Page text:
“I’m the first to issue an admission of my bad behavior
I’m a mouthy little drunk and I’m a tyrant when I’m angry
Clumsy with company, careful with family
Break bones before promises, throw stones before towels”
This is the theme of the movie: Ohana means family, and family means no one gets left behind or forgotten. But it goes beyond a motto for Lilo. It drives everything she does. Why is she feeding sandwiches to fishes? To commune with them over the death of her parents. Why does she fight with Myrtle? Because that loud-mouth deserved it. Why does she fight with Nani her sister? Well because that’s what sisters do, but also all they have is each other and the intensity of that dependency is extreme, and perhaps a little desperate. They are all each other has. They know, as Stitch says at the end, that their family…
“Is little…and broken…but still good. Yeah. Still good.”
Her dedication to her family is infectious, pulling in Jumba (the evil scientist) and Pleakley (the mild mannered academic), who go out of their way to protect Stitch from Captain Gantu and the United Intergalactic Federation, despite their own orders. In the end, her Ohana is no longer little, though it is still quite weird by some standards.
I live a life of adopted and blended families, families of choice mixing with families of blood. This message, that you can and should define who is family and whom you embrace and take responsibility for, is so much deeper and more real than any other Disney “family” lesson. Lilo and Nani were showing the power and love of sisterhood 10 years before Elsa and Anna hit the streets.
“I am not a pretty girl,
That is not what I do.
I ain’t no damsel in distress,
And I don’t need to be rescued.”
Lilo is adamantly not a princess. That matters on multiple levels. Disney traditionally has made it’s bread and butter selling a heteronormative, hierarchical relationship model that positions primary connections as being between men and women, with women gaining access to power and authority through that relationship. That is, princess-ness is something that is conferred either by the father or the husband of the “main” character — she must marry the prince to come into her own. As such, this representation shuts out…well…a lot of other positions. This is a pattern that is changing. Moana, for example, has no romantic lead, but it does have a male father figure in Maui. Frozen is famously a story that centers the relationship between two sisters, but there is romance. However, Lilo’s primary relationship is with an alien pet and the identity of her father is important only insofar as he is absent.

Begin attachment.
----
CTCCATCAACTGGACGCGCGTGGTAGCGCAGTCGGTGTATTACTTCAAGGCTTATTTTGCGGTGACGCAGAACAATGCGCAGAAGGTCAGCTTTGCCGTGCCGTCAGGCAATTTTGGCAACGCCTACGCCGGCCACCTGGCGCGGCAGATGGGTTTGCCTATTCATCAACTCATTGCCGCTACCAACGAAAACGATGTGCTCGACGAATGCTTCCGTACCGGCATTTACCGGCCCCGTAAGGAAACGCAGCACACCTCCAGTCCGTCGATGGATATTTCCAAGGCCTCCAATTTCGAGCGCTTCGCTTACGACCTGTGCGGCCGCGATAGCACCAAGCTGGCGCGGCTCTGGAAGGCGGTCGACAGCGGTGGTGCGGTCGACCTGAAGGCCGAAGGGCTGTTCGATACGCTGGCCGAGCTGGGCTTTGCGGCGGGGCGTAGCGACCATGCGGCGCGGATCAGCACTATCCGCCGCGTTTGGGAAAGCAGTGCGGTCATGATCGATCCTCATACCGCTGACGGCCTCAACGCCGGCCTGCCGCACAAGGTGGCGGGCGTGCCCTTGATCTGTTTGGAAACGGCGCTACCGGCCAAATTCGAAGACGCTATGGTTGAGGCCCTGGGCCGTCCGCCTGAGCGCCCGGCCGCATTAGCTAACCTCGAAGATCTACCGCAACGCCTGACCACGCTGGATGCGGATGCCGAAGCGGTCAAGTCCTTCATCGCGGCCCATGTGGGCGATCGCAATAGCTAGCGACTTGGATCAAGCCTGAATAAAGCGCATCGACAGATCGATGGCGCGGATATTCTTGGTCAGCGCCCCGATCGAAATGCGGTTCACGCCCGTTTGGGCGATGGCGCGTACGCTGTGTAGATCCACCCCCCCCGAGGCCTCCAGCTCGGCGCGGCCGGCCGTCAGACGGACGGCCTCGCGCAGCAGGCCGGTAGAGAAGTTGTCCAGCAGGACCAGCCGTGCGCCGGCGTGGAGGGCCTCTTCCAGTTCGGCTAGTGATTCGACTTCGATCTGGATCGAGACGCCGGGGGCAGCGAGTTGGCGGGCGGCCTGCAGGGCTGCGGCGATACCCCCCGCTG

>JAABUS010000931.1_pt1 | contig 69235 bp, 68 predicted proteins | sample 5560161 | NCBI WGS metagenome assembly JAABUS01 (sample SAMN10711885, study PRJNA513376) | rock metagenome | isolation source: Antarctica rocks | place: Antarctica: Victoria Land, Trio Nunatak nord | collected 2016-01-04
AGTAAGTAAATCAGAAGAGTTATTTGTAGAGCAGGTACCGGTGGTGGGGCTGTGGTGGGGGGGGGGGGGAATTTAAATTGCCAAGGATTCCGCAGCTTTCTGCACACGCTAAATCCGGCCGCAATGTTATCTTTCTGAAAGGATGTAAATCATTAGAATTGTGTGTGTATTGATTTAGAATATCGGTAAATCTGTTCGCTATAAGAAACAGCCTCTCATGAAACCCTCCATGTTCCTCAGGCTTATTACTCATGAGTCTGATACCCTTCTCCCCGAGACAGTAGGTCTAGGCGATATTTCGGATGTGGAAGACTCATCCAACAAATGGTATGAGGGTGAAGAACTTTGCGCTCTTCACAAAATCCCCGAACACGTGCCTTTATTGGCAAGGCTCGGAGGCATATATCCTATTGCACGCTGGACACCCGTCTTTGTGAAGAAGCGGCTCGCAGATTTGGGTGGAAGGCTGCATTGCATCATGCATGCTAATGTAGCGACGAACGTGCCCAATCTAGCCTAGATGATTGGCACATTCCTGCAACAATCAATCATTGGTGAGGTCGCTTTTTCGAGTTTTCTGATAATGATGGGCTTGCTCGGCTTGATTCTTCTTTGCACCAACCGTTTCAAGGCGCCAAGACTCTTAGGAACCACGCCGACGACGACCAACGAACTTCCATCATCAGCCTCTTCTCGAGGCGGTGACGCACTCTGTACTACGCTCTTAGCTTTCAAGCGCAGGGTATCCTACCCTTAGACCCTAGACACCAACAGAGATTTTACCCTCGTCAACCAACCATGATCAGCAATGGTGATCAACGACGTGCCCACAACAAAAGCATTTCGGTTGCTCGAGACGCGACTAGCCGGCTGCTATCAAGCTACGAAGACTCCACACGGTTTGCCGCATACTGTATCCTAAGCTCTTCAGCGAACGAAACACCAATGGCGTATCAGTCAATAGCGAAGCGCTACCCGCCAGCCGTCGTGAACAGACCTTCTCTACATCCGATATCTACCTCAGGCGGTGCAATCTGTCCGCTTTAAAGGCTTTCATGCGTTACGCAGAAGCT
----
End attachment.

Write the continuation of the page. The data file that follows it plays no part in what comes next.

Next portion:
Being a non-princess story, Lilo doesn’t have any of that baggage — she is who she is all by her self. She provides an outlet of representation for kids, girls in particular, for whom princess-ness has less attraction, or who are not yet enamored with heterosexual romance. You can love Lilo and not like boys in a way that being a fan of Ariel doesn’t really allow. There is no class aspiration, no rags to riches, and no male savior. Her “weirdness”, her fascination with Elvis and tumors, her lack of grace — all sets her up as an anti-princess and as such she presents a rare breaking of the Disney mold. Further, she and Nani were the first Disney female characters who wouldn’t fit in size 5 dress. What? Size equality too? Yes, I’m telling you, Lilo is the truth.
Almost 15 years later, Lilo remains a favorite. She and Stitch still feature in stage shows at Disneyland, and still sell merch at the Disney store, so I know I’m not the only fan. There is no other non-Disney princess who has brought this much to the game or whom I love more. I’m here for Lilo and her family. Ohana to the end.